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Year : 2022  |  Volume : 20  |  Issue : 3  |  Page : 198-200

Experiential learning: How pedagogy is changing in medical education

Department of Community Medicine and Family Medicine, AIIMS, Bhubaneswar, Odisha, India

Date of Submission30-Mar-2022
Date of Decision15-Apr-2022
Date of Acceptance26-Apr-2022
Date of Web Publication01-Aug-2022

Correspondence Address:
Dr. Manish Taywade
Department of Community Medicine and Family Medicine, AIIMS, Bhubaneswar, Odisha
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Source of Support: None, Conflict of Interest: None

DOI: 10.4103/cmi.cmi_35_22

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Kolb's cycle of experiential learning is the new method of pedagogy for medical education. It is helpful in the integration of book knowledge and practical knowledge, which is an essential component in competency-based medical education. Experiential learning is helpful for students and more interesting also for them.

Keywords: Experiential learning, medical education, medical students, pedagogy

How to cite this article:
Pal D, Taywade M, Gopi K. Experiential learning: How pedagogy is changing in medical education. Curr Med Issues 2022;20:198-200

How to cite this URL:
Pal D, Taywade M, Gopi K. Experiential learning: How pedagogy is changing in medical education. Curr Med Issues [serial online] 2022 [cited 2023 Jun 7];20:198-200. Available from: https://www.cmijournal.org/text.asp?2022/20/3/198/352976

  Introduction Top

From the beginning of medical education, the traditional teaching method is going on with less integration between book knowledge and practical knowledge.[1] In medical education, this integration is required, where a student learns things in class and performs the activity during the time of service provided to the patients. To become a five-star doctor (community leader, decision-maker, service provider, manager, and communicator), a medical student must learn both theory and practical aspects.[2]

  Competency-Based Medical Education Top

Currently, in most countries, problem-based learning is mandatory. The competency-based medical education (CBME) introduced by the Medical Council of India (now known as the National Medical Commission) clearly emphasizes this CBME.[3]

  Why is Competency-Based Medical Education Required? Top

With the traditional teaching–learning method, students can gain knowledge quickly, but there would be difficulty in becoming a five-star doctor as knowledge is not being disseminated in practice.[4] To counteract the issue from Flexnerian traditions, we are shifting toward CBME.[5],[6] The integration of knowledge with practice could be achieved by experiential learning. In CBME, there would be an amalgamation of the cognitive, psychomotor, and affective domains.[7]

  Problem-Based Learning and Experiential Learning Top

Problem-based learning was first implemented on a large scale by McMaster University in Canada in the 1960s, which was later followed by medical schools in Europe and America.[8] It can be said that experiential learning is an extension of problem-based learning when a case- or scenario-oriented student-directed pedagogy helps in gaining experience in the long term. In its continuation, there will be a reflection upon own work, and there will be the implementation of the learning in practice.[9]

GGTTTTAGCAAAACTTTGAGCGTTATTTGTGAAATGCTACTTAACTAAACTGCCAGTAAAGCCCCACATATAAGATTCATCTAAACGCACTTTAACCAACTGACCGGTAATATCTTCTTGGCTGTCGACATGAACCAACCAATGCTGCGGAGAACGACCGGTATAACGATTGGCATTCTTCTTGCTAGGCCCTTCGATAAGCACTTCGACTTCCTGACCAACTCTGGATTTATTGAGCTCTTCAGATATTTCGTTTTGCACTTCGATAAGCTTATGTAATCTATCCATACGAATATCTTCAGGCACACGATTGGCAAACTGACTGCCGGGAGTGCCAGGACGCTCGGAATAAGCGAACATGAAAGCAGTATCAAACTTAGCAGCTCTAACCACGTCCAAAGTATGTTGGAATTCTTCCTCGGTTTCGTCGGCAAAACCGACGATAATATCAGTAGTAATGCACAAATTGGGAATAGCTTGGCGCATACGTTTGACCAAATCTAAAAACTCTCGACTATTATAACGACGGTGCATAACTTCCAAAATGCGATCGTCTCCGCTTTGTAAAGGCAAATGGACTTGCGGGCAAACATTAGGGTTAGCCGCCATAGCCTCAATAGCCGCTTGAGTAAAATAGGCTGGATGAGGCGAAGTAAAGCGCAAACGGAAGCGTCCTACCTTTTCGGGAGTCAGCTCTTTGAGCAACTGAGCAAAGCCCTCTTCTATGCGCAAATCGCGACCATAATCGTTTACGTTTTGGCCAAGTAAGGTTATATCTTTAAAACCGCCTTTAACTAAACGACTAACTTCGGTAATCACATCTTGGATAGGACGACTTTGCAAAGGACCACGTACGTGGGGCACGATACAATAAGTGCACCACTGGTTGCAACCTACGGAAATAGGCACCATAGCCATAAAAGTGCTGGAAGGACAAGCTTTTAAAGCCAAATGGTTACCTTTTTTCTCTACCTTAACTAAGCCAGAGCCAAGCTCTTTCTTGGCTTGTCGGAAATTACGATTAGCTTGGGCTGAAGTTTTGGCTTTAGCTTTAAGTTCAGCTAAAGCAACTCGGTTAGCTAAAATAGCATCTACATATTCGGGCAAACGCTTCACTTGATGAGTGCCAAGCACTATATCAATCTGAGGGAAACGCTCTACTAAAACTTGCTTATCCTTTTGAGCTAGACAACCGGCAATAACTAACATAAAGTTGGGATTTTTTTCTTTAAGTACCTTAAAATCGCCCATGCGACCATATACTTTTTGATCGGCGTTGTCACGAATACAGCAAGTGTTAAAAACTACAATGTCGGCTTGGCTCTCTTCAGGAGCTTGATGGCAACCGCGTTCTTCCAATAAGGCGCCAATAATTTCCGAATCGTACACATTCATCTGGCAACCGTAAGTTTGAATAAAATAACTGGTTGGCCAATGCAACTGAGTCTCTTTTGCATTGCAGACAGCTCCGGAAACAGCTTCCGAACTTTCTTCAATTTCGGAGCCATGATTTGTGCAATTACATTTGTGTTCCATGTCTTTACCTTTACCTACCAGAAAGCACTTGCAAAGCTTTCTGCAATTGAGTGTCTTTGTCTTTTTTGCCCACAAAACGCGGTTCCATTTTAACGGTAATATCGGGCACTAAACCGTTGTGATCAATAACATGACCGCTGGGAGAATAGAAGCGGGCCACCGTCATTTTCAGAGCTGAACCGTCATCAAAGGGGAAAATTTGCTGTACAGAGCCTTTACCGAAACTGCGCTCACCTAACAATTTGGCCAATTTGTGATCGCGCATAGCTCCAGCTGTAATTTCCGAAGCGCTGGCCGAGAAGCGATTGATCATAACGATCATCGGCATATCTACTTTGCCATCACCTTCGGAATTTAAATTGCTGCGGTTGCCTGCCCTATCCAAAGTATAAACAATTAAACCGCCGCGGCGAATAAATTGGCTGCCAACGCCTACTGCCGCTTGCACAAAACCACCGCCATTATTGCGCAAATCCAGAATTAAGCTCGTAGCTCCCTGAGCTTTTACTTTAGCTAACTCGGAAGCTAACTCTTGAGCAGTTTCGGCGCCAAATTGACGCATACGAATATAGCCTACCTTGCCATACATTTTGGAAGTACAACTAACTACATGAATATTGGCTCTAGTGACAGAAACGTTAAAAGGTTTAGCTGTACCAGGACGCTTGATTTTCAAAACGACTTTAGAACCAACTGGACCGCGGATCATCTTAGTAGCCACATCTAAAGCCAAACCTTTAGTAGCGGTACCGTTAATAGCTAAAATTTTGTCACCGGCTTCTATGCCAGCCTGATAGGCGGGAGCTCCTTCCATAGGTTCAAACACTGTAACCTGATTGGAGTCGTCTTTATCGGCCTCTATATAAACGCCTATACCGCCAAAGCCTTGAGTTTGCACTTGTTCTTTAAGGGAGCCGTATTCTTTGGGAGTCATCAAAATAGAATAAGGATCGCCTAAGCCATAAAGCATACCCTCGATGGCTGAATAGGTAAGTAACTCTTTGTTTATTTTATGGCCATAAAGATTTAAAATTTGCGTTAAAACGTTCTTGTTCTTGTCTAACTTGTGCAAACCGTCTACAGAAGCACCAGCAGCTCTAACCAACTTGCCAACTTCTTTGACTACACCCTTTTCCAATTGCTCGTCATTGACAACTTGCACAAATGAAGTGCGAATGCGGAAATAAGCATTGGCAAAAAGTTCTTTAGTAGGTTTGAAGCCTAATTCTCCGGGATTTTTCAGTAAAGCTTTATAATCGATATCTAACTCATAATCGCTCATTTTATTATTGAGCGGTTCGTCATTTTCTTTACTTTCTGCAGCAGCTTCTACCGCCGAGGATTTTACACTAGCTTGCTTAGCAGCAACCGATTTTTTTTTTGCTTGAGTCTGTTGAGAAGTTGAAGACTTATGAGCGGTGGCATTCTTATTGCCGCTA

How is the Concept of Experiential Learning Came? Top

Experiential learning is the teaching–learning method where students learn by performing skills and by reflecting on experience. The theory of experiential learning was surfaced by David A. Kolb in 1984.[10]

  How Does Experiential Learning Work? Top

  1. Concreate experience: Learner encounters a new experience or engages in a reinterpretation process of an existing experience
  2. Reflective observation: The learner reviews and reflects on the new experience and identifies any inconsistencies between experience and understanding
  3. Abstract conceptualization: The learner creates a new idea/concept or modifies an existing abstract concept by analyzing the concepts and forming conclusions and generalizations
  4. Active experimentation: Learner plans and tries out what was learned and can apply the new knowledge to other situations. Conclusions and generalizations are used to test hypotheses, and thus, the learner engages in new experiences. [Figure 1] depicts the process of experiential learning.
Figure 1: How experiential learning works.

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  Why is Experiential Learning Required? Top

In CBME, the learning is self-directed and self-motivated.[11] It is already known that self-directed learning is more useful for students of all fields, as it causes active engagement among learners that will help in an increased level of learning.[12] Experiential learning is found to benefit the learners with respect to CBME. It also increases interest and learning level among students.[13] The different other benefits from experiential learning can be enlisted below:[14],[15]

  1. Within the same period, the learning could be finished by gaining both theory and practical knowledge
  2. Patient care will be more attached to the learning in medical schools
  3. The subject chosen for postgraduation will be helped for undergraduates.